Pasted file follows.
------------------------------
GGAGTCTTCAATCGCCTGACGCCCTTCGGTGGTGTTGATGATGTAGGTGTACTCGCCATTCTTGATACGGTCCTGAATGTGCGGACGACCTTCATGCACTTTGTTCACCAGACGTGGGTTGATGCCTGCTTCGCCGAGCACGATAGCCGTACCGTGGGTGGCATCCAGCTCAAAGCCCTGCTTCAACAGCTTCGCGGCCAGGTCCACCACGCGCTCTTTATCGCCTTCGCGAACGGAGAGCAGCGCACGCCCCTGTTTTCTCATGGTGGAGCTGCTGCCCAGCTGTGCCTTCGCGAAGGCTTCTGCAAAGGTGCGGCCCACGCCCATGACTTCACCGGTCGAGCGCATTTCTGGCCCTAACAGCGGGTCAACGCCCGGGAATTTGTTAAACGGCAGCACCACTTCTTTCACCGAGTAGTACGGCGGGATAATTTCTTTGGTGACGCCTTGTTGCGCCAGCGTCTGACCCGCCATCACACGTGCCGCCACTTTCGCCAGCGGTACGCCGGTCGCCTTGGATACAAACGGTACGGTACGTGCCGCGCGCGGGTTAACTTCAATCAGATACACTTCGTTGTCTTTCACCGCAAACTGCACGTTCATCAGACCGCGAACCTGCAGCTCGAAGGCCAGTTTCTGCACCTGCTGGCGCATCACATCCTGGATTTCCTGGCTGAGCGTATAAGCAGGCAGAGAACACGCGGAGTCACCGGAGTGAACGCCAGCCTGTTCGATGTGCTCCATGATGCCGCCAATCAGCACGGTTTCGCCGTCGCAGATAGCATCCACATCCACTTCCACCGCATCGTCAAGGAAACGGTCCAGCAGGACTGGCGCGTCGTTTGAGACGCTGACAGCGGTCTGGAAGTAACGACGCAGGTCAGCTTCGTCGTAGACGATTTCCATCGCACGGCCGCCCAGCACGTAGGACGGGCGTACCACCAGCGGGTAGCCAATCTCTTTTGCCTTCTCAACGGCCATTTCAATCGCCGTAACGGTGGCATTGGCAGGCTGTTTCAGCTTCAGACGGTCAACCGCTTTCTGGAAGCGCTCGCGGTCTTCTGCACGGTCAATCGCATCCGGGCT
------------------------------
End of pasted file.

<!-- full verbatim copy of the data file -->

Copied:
GGAGTCTTCAATCGCCTGACGCCCTTCGGTGGTGTTGATGATGTAGGTGTACTCGCCATTCTTGATACGGTCCTGAATGTGCGGACGACCTTCATGCACTTTGTTCACCAGACGTGGGTTGATGCCTGCTTCGCCGAGCACGATAGCCGTACCGTGGGTGGCATCCAGCTCAAAGCCCTGCTTCAACAGCTTCGCGGCCAGGTCCACCACGCGCTCTTTATCGCCTTCGCGAACGGAGAGCAGCGCACGCCCCTGTTTTCTCATGGTGGAGCTGCTGCCCAGCTGTGCCTTCGCGAAGGCTTCTGCAAAGGTGCGGCCCACGCCCATGACTTCACCGGTCGAGCGCATTTCTGGCCCTAACAGCGGGTCAACGCCCGGGAATTTGTTAAACGGCAGCACCACTTCTTTCACCGAGTAGTACGGCGGGATAATTTCTTTGGTGACGCCTTGTTGCGCCAGCGTCTGACCCGCCATCACACGTGCCGCCACTTTCGCCAGCGGTACGCCGGTCGCCTTGGATACAAACGGTACGGTACGTGCCGCGCGCGGGTTAACTTCAATCAGATACACTTCGTTGTCTTTCACCGCAAACTGCACGTTCATCAGACCGCGAACCTGCAGCTCGAAGGCCAGTTTCTGCACCTGCTGGCGCATCACATCCTGGATTTCCTGGCTGAGCGTATAAGCAGGCAGAGAACACGCGGAGTCACCGGAGTGAACGCCAGCCTGTTCGATGTGCTCCATGATGCCGCCAATCAGCACGGTTTCGCCGTCGCAGATAGCATCCACATCCACTTCCACCGCATCGTCAAGGAAACGGTCCAGCAGGACTGGCGCGTCGTTTGAGACGCTGACAGCGGTCTGGAAGTAACGACGCAGGTCAGCTTCGTCGTAGACGATTTCCATCGCACGGCCGCCCAGCACGTAGGACGGGCGTACCACCAGCGGGTAGCCAATCTCTTTTGCCTTCTCAACGGCCATTTCAATCGCCGTAACGGTGGCATTGGCAGGCTGTTTCAGCTTCAGACGGTCAACCGCTTTCTGGAAGCGCTCGCGGTCTTCTGCACGGTCAATCGCATCCGGGCT